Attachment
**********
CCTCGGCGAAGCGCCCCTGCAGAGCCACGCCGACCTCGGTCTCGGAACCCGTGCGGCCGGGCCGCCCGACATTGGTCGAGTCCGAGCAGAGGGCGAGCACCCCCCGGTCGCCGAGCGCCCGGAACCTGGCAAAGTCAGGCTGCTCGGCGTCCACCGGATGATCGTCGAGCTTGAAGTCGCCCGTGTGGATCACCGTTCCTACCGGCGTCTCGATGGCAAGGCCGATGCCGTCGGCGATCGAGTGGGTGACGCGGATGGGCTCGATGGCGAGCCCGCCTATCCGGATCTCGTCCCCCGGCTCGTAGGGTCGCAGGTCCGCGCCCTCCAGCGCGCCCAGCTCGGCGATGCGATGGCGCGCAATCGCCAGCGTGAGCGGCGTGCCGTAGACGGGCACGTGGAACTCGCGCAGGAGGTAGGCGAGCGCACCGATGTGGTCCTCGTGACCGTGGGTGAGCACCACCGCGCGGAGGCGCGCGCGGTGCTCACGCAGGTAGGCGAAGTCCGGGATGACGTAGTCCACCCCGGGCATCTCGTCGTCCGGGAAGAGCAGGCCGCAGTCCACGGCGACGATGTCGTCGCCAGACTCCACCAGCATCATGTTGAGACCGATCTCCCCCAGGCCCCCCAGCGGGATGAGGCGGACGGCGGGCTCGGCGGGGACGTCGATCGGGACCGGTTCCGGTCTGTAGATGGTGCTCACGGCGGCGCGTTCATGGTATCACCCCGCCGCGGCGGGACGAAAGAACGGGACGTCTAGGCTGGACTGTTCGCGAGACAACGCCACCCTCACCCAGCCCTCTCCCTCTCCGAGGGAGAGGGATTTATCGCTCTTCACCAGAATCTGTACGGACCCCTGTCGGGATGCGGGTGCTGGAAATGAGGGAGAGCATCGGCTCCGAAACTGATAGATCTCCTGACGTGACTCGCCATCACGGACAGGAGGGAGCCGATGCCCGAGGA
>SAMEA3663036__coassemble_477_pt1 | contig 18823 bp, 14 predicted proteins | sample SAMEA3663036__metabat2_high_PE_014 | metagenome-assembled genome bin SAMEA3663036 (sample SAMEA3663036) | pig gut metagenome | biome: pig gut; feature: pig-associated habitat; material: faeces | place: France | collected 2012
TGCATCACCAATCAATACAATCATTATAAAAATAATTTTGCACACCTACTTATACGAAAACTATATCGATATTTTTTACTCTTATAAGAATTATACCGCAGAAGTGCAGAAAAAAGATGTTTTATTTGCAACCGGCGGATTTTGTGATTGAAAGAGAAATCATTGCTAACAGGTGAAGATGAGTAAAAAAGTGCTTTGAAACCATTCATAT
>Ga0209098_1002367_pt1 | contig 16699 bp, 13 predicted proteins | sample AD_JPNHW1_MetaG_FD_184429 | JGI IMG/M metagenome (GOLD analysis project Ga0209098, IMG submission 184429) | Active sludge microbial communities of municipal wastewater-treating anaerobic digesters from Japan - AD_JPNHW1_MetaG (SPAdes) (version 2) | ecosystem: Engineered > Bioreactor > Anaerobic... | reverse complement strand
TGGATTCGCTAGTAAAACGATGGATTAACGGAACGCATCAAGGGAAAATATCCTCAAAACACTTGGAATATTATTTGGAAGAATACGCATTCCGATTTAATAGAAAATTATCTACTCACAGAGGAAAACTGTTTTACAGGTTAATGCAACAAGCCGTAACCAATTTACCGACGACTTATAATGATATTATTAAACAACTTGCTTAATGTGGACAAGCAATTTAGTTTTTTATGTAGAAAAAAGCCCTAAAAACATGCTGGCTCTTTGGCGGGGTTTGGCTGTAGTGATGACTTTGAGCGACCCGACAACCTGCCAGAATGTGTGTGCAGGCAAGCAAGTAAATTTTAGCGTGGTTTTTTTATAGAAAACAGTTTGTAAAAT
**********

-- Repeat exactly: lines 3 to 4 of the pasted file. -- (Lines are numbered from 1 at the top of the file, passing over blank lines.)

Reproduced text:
TGCATCACCAATCAATACAATCATTATAAAAATAATTTTGCACACCTACTTATACGAAAACTATATCGATATTTTTTACTCTTATAAGAATTATACCGCAGAAGTGCAGAAAAAAGATGTTTTATTTGCAACCGGCGGATTTTGTGATTGAAAGAGAAATCATTGCTAACAGGTGAAGATGAGTAAAAAAGTGCTTTGAAACCATTCATAT
>Ga0209098_1002367_pt1 | contig 16699 bp, 13 predicted proteins | sample AD_JPNHW1_MetaG_FD_184429 | JGI IMG/M metagenome (GOLD analysis project Ga0209098, IMG submission 184429) | Active sludge microbial communities of municipal wastewater-treating anaerobic digesters from Japan - AD_JPNHW1_MetaG (SPAdes) (version 2) | ecosystem: Engineered > Bioreactor > Anaerobic... | reverse complement strand